Daudi Bohra English As Spoken In Sri Lanka

.. ish or American English, nor has the usage of school staff ever been homogeneous. In the past, European teachers were recruited not only from England, Ireland, Scotland, and Wales, but also from Belgium and other countries. A ‘convent-educated’ person was and is expected to have a Westernised outlook, and is generally comfortable with and fluent in English. Extensive code-mixing with local languages occurs.

In middle-class circles, Convent English is equated with modernity and so the Daudi Bohra community soon became a very modern community with westernised outlooks on life. Women especially began to yearn for higher education and this remains a feature of the community even today. Most women do tend study further and are likely to be better qualified than the men. One reason for this is that a lot of the men join the family business or firm once they finish their O/Levels and A/Levels while the women tend to go on with their education. The other is that women are more likely to pursue education for educations sake, while the men tend to focus on their careers. And although things are changing career women are still a minority within the community with many women preferring to stay after married despite their education and qualifications.

We Will Write a Custom Essay Specifically
For You For Only $13.90/page!


order now

However, during the last five decades many Dawoodi Bohras have taken to the learned professions law, medicine, accountancy, engineering etc. (The Island, 14 March 1982: 60) Especially in Sri Lanka the Daudi Bohra community became very multi-cultural. This not only resulted in the change of outlook in the younger generation but also resulted in that populace using English instead of their mother tongue Dawath-ni-zabaan a dialect of Gujarathi which instead of Devanagiri script used a Perso-Arabic script that is similar to Urdu in their homes. What this meant for Daudi Bohra English as spoken in Sri Lanka is that their version of Sri Lankan English became infused with words from Hindi, Urdu, Gujarathi and Dawath-ni-zabaan, which also relies heavily on Arabic and Persian as well as the local languages of Sinhala and Tamil. Thus the Daudi Bohra English as spoken in Sri Lanka has became a variety of English that is truly representative of their cultural heritage and identity.

Phonology Daudi Bohra English is rhotic /r/ being pronounced in all positions, tends to be syllable-timed, and shares many features with northern Indian English, which can be a source of comprehension difficulty for those used to a stress-timed variety especially when speech is rapid. Also highly distinctive are the alveolar consonants /t, d/ which are retroflex plosives [AKA retroflex, or domal, stops] t. and d. [dots go underneath the t and d; some assembly required –] though these are often replaced by alveolar plosives [like those in American and British English –] in educated speech. Similarly, the traditional use of /r/ after vowels may these days be avoided by younger educated people, especially women.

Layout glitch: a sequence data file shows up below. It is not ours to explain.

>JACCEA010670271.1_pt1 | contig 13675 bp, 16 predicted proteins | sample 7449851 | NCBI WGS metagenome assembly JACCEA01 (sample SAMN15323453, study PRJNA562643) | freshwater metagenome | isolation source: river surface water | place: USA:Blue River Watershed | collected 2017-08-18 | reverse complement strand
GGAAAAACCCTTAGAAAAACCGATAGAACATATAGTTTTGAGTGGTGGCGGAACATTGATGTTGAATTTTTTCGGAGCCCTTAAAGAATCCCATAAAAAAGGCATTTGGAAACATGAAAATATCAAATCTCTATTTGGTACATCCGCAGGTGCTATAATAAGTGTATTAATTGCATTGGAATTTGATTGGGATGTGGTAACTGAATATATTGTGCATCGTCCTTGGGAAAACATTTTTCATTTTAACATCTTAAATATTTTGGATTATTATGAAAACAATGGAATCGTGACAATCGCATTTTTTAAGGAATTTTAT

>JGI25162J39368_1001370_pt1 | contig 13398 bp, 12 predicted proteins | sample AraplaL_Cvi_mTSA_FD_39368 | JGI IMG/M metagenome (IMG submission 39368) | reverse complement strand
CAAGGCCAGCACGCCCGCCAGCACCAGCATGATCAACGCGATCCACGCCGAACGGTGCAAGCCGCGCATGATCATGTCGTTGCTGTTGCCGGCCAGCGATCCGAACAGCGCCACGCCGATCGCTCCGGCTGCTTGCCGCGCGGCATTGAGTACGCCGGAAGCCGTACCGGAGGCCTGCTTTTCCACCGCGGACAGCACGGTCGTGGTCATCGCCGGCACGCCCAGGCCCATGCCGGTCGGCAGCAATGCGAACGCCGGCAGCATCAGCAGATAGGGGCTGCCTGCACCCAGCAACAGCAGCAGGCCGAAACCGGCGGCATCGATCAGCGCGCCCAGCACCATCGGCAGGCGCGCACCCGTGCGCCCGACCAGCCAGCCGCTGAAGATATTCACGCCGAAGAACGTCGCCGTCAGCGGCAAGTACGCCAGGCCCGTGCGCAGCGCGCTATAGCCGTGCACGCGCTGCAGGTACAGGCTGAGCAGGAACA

The fricatives /[theta], / are aspirated /t, d/, so that three of those sounds like ‘three of dhose’. The distinction between /v/ and /w/ is generally neutralised to /w/: ‘wine’ for both wine and vine. Similarly they sometimes tend to use /d3/ for /z/, so that zed and zero become ‘jed’ and ‘jero’. Morphology (1) Borrowings Borrowings from Hindi/Urdu and the regional languages are common: ? bungalow, crore (ten million), dacoit, deodar, dinghy, dungaree, ghee, gymkhana, hartal, lakh/lac (hundred thousand), loot, paisa, pakora, Raj, samo(o)sa, shampoo, tandoori, wallah (a word element denoting ‘one who does something as an occupation’, as with policewallah), atta flour, and ziarat (religious place where a saint, martyr is buried) Eve-teasing (harassment of women), Himalayan blunder (grave mistake), hotel (eating house), anna, cheetah, chintz, chit/chitty, jodhpurs, juggernaut, mulligatawny, pice, pukka, pundit, rupee, sahib Asia: Western ? Arabic, attar, aubergine, caliph, emir, gazelle, genie/jinn, ghoul, jasmine, kismet, Koran, minaret, mohair, Moslem, nadir, sheik(h), sherbet direct or through Afro-Asian languages ? ayatollah, harem, henna, hooka(h), imam, Islam, jihad, kaffir, muezzin, mujahedin, mullah, Muslim, nadir, Quran, safari, sahib, salaam, Sharia, shaykh, zenith Other words borrowed from Dawath-ni-zabaan have a religious connotation and are associated with the mosque and the traditional home and, therefore, cultural heritage. ? Jamaat, nikkah, janaaza, jaman, paani, paan, chai, Ya Hassan, Ya Hussain, Ya Ali, Ya Allah, Ya Abbas Ali, masjid, shaadi, rotti, kari chaval, jalli, Mola, bass, topee There have also been heavy influences from Sinhala and Tamil the two languages spoken in Sri Lanka, and like Sri Lanka English, Daudi Bohra English as spoken in Sri Lanka has been greatly enriched by them. These include borrowings like ? Machang, murukku, podiyan, pottu, vadai, parippu, kiri baath, paan, seeni, kiri (2) Loanwords and loan translations from other languages have been common since the 17th century, often moving into the language outside India: ? Words from Portuguese such as almirah, ayah, caste, peon, lampris, in camera; and from local languages through Portuguese such as bamboo, betel, coir, copra, curry, mango. ? Words taken from Dutch for example shroff, kokis, baas ? Some are later and less orthographically Anglicised: achcha all right (used in agreement and often repeated: Achcha achcha, I will go), basmati a kind of rice, chapatti a flat, pancake-like piece of unleavened bread, goonda a ruffian, petty criminal, jawan a soldier in the present-day Indian Army, masala spices, paisa a coin, 100th of a rupee ? Words from Arabic and Persian through north Indian languages, used especially during the British Raj: dewan chief minister of a princely state, durbar court of a prince or governor, mogul a Muslim prince (and in the general language an important person, as in movie mogul), sepoy a soldier in the British Indian Army, shroff a banker, money-changer, vakeel/vakil a lawyer, zamindar a landlord (3) Calques from local languages: cook appu, poruwa ceremony, mudukku joint, pirit ceremony, paduru party, Vesak lantern, kadu faculty, pissu bugger, and nikkah ceremony, (4) Compounds, hybrids, adaptations, and idioms. The great variety of mixed and adapted usages exists both as part of English and as a consequence of widespread code mixing ? Compounds of English and English words are used to make words special to Sri Lanka English in general whose variety Daudi Bohra English in Sri Lanka most definitely is.